2662.14 - Social Planning

Course number
Social Planning
Students must have completed the required core courses in social science (2 years), or have equivalent qualifications. Required course on year three of the Bachelor Degree in Social Analysis and Planning.
For students to acquire knowledge and understand of social planning in a broad sense, i.e. of the approaches and processes, which through public policy contribute to intended social development, of collective decisions and values, as well as, in this sense, living conditions and socially sustainable conditions for groups and units in society. The approach is historical and comparative, grounded in theory and insight into methods in social planning research.
 How planning is a natural part of social governance, for example as a democratic tool in urban and housing planning, as well as in municipal, local and regional development.  How planning is a part of culture, business and daily life in urban and rural areas, in a broad comparative (local-global) area of tension.  Theory on the interplay between structural social change and public policy, with regards to, for example, democratic participation, social mobilisation, technology, gender and power.  Methods in social planning research.
Learning and teaching approaches
The course is based on the distributed bibliography, which is examined through lectures, discussion and exercises. Furthermore, students are required to write, individually or in a group, a problem-oriented project based on an issue in planning. For the project, students are required to compile their own relevant literature, which will become part of the course bibliography. Students are assigned supervisors, and the chosen project topic must meet with the supervisor’s approval. This project topic may be integrated with the social science course project.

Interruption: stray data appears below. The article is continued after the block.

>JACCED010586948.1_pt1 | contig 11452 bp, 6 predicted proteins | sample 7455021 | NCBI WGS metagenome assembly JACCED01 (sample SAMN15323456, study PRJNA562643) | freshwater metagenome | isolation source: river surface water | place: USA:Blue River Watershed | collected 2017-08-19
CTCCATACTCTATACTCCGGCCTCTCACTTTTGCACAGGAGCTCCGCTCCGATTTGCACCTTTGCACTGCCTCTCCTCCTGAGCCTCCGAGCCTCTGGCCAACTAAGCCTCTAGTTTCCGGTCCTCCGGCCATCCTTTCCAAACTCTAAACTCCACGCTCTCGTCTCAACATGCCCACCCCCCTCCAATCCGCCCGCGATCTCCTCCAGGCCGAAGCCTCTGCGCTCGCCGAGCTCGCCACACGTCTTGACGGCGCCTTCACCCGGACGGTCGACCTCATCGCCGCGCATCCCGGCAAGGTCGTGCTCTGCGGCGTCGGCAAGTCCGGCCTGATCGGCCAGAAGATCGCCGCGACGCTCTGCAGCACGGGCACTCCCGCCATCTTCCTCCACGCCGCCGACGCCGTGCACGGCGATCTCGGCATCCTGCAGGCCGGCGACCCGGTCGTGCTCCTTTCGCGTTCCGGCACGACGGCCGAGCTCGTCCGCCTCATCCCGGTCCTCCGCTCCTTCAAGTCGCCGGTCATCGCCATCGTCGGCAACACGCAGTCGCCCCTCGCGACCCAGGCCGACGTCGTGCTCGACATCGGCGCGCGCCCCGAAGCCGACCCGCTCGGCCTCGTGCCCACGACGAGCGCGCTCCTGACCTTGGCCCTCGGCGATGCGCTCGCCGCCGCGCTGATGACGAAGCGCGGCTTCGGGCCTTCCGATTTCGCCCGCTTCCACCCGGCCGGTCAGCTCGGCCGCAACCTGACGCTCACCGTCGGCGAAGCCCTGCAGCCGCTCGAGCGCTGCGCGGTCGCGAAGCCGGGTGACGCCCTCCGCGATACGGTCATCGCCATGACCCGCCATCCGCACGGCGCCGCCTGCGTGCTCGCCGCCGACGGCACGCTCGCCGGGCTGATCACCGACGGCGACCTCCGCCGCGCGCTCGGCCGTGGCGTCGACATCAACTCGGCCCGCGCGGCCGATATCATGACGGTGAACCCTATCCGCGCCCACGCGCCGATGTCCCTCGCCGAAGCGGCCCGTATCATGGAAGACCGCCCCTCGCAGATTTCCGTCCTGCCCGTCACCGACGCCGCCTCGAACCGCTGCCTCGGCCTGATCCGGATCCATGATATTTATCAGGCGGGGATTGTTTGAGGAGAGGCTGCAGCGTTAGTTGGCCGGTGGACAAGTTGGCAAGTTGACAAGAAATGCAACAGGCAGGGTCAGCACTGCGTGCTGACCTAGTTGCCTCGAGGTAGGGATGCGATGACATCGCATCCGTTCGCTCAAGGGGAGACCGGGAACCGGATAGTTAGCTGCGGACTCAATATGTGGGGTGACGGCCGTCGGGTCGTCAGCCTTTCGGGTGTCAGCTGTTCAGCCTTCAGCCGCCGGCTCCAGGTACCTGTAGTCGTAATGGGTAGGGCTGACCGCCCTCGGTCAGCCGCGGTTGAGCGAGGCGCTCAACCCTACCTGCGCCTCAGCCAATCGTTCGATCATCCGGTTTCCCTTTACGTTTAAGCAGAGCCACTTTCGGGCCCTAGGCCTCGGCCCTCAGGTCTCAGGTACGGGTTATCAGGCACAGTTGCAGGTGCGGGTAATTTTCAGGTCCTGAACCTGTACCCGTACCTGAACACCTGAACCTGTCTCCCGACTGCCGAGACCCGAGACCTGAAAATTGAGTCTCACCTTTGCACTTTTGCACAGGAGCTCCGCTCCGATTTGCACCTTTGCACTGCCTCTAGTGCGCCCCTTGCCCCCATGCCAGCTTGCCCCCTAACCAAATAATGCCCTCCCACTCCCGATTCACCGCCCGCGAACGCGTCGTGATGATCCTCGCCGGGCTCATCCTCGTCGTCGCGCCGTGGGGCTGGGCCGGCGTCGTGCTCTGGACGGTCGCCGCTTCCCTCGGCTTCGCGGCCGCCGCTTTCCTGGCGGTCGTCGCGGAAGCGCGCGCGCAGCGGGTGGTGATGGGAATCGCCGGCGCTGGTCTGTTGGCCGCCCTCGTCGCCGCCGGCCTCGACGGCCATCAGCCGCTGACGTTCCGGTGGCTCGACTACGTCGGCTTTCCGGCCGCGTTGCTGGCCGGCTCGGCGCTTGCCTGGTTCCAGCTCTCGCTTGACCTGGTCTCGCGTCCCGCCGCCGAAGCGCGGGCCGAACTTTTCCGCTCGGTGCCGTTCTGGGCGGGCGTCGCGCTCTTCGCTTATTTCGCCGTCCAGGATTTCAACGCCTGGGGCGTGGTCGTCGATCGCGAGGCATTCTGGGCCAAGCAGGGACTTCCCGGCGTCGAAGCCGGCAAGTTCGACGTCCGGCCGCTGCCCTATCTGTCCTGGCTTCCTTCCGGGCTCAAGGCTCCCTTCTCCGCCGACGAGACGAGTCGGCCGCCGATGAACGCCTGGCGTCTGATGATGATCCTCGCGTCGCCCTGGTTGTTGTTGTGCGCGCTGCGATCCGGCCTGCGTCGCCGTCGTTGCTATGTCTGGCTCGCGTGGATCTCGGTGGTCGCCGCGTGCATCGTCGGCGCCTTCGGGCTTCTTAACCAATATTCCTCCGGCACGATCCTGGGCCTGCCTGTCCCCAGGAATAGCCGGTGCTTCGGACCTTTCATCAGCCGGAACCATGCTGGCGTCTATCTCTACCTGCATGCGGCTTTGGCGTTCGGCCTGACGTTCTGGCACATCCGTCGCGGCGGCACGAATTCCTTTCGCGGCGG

Learning outcomes
Successful students can demonstrate ability to:  Explain key theories in planning.  Explain the historical development of planning as a discipline.  Explain methods in planning research.  Structure, discuss and communicate knowledge about planning issues.  Problematize and define problem statements independently, collect data independently, as well as translate knowledge of theories/methods into practically applicable knowledge.
Assessment method
Oral examination based on the project submitted, for which students are assessed on both the project itself and the distributed bibliography. Students may choose to be examined on the basis of either the project or the course bibliography.
Marking scale
The distributed course reading list, which is also available at the Department of History and Social Sciences. As well as any literature used independently by students in their own project.
Gestur Hovgaard